In addition of an ECM the N14 was designed for emissions purposes to consume much less oil. The N14 diesel was engineered in a way where oil flow is much more uniform thus requiring the engine to consume about 20%-30% less oil than the Cummins 855. Engineers at Cummins also came up with new pistons that positioned the top ring much closer to the uppermost part of the piston. This new design reduced a large open space between the ring and the piston liner. By utilizing this space the combustion chamber moved closer to the top ring which meant the oil got much hotter and burned off more completely. In addition to internal changes, engineers also developed an API CF-4 and API CG-4 oil for the N14 that was much more thermally stable and easier to breakdown on a molecular level.
Cummins N-14 Injector Problems
For all of the great aspects of the Cummins N14 its Achilles Heel has always been the injectors. The L10, M11 and N14 all have problems with injector failures and the surrounding electronics. The fuel system’s main components consists of the injectors, injector wiring harness and the ECM. A common occurrence will happen when, for example, when the ECM shows a 111 or 343 code in an N-14 Celect Plus model. This means the ECM isn’t grounded to the injector. Usually this starts out with only 1 injector shown to be malfunctioning but can quickly spread to others. If this happens you immediately want to shut down the engine.
These early electronic engines offered no protection against the wiring harness shortening out. There are 6 injector driver connections on the ECM which are attached to the injectors via a wiring harness. If an injector goes bad it is advised to pull out the wiring from the injector and replace immediately before the faulty wire burns up the ECM motherboard. Usually if you unplug # 1, 2, 3, or 4 injector drivers in time you can save the ECM/injectors. The wiring harnesses are known to have problems and are very expensive to replace.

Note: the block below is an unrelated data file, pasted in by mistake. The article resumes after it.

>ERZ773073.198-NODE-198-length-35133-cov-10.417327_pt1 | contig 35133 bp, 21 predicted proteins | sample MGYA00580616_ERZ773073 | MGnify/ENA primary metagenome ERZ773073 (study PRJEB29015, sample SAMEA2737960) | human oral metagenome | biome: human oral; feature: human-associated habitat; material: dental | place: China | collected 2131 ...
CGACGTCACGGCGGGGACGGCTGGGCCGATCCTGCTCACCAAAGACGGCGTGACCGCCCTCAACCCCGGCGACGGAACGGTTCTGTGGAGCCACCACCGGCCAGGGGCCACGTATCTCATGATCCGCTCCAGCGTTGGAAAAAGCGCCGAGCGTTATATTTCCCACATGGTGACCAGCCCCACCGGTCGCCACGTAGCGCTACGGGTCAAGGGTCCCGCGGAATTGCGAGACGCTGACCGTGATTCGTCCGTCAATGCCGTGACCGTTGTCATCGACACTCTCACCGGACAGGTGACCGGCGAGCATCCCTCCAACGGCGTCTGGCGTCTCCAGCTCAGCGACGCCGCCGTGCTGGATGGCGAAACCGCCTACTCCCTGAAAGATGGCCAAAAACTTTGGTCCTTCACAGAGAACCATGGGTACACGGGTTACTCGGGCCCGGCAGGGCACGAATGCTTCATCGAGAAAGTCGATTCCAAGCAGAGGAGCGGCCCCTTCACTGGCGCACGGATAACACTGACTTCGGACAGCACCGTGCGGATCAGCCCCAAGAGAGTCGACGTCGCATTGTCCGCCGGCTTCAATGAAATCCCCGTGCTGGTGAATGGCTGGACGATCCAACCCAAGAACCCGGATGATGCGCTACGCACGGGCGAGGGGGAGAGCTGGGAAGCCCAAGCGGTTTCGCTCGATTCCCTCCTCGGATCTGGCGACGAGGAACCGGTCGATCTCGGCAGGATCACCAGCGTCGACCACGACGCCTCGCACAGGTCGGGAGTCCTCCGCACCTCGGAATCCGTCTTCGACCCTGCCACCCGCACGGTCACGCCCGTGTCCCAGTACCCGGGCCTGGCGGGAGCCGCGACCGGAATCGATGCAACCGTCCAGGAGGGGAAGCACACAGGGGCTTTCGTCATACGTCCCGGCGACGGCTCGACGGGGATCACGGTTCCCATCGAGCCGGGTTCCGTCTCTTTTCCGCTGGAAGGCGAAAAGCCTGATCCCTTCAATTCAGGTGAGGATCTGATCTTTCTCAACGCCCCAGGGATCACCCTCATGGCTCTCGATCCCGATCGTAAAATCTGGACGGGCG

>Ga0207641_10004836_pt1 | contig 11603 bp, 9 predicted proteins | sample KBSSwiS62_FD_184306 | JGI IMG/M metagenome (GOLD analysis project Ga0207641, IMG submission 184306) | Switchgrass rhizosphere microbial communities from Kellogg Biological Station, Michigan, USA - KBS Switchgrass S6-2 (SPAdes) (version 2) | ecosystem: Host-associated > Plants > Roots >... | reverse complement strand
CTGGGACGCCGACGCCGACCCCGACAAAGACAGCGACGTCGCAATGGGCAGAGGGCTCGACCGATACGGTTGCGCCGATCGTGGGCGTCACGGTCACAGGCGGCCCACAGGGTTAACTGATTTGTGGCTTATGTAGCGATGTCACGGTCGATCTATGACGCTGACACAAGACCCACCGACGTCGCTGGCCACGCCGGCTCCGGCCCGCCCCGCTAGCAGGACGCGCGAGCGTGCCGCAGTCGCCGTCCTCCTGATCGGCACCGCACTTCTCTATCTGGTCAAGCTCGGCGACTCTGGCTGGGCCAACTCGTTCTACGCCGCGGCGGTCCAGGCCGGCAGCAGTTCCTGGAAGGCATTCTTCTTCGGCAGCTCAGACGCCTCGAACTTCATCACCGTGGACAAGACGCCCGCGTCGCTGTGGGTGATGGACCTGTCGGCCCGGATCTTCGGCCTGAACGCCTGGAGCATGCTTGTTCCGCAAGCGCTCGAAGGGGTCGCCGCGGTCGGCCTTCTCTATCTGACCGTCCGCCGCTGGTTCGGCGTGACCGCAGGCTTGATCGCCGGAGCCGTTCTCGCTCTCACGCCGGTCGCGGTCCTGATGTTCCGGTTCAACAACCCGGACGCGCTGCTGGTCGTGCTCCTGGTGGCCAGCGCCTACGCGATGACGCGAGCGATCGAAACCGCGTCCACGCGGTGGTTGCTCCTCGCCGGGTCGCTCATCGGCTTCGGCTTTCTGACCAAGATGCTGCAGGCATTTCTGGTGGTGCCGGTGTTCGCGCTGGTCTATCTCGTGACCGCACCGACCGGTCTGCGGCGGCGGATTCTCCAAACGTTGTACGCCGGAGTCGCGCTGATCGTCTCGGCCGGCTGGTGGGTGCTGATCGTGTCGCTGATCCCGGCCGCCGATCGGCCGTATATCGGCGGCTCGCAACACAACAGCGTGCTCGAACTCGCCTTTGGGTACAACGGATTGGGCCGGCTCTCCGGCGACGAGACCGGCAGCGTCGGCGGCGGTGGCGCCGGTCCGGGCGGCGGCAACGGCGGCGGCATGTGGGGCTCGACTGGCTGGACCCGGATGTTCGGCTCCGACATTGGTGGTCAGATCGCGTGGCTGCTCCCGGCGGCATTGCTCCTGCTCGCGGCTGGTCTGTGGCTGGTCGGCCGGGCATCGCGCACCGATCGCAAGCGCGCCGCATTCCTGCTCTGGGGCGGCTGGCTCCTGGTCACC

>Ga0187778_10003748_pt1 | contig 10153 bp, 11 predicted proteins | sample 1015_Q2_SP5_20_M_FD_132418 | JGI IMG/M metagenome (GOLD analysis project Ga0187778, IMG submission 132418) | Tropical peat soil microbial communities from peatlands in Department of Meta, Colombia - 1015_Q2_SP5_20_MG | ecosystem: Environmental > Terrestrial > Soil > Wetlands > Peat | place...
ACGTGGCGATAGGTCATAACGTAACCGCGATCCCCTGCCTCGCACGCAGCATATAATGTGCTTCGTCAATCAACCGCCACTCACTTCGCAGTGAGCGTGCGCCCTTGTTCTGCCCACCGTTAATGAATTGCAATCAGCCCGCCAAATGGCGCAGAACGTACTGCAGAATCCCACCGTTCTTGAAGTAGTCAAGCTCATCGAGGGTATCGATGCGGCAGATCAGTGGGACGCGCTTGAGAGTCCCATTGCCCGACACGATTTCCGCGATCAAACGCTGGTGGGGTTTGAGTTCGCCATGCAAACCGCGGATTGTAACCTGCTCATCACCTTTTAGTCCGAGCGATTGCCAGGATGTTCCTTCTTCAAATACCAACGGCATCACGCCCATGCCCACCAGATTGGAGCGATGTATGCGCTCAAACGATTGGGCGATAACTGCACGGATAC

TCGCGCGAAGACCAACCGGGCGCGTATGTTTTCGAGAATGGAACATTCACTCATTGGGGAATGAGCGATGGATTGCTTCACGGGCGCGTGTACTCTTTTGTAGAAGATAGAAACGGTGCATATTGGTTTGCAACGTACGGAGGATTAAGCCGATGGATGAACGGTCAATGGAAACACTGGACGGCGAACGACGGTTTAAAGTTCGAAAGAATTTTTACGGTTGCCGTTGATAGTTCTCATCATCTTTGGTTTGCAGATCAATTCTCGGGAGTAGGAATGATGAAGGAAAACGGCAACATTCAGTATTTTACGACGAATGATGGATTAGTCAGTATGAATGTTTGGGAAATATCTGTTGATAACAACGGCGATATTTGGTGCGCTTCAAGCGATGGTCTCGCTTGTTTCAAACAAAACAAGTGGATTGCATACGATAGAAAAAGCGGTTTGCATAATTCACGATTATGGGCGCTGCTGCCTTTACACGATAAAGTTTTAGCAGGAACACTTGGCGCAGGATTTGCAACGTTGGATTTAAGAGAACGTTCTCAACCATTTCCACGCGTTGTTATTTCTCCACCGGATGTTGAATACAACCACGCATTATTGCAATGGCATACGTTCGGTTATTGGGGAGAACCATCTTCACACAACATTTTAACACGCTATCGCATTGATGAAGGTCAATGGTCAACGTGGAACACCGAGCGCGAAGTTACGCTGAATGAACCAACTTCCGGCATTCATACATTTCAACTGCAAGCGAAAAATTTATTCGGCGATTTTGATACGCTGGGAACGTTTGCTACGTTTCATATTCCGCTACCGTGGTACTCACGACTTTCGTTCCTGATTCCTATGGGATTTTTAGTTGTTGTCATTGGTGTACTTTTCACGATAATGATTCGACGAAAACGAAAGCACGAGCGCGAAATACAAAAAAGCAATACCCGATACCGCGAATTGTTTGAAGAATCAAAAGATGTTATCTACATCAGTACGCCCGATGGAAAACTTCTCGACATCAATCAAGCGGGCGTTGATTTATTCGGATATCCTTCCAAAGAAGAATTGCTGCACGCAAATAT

Another issue with the N14 ECM is a faulty fuel solenoid. The solenoid is situated on the bottom of the ECM. If the solenoid shorts it will heat up the ECM slowly and can then destroy the entire fuel solenoid circuit, memory chip and the injector timing chip. Usually the solenoid gets so hot it melts the solder on the chips. For a 50 pin connection all it takes is one pin to loosen from the heat to destroy the ECM. It is recommended that drivers carry 1-2 extra injectors in the truck in case one goes out. Usually they go out in pairs which makes sense to carry 2 at all times.
Other common injector issues with the N-14 include:
• Injectors overfill with fuel and it overfills the crankcase
• Injector O-Rings will leak
• Misfires occurring due to a clogged filter screen on top of the injector pump
• Injector cup failures allow water in the fuel
• Over revving can cause scoring on the injector plunger barrel
• Oil Coolers are prone to clogging
• Fuel lines prone to fraying allowing debris into the injector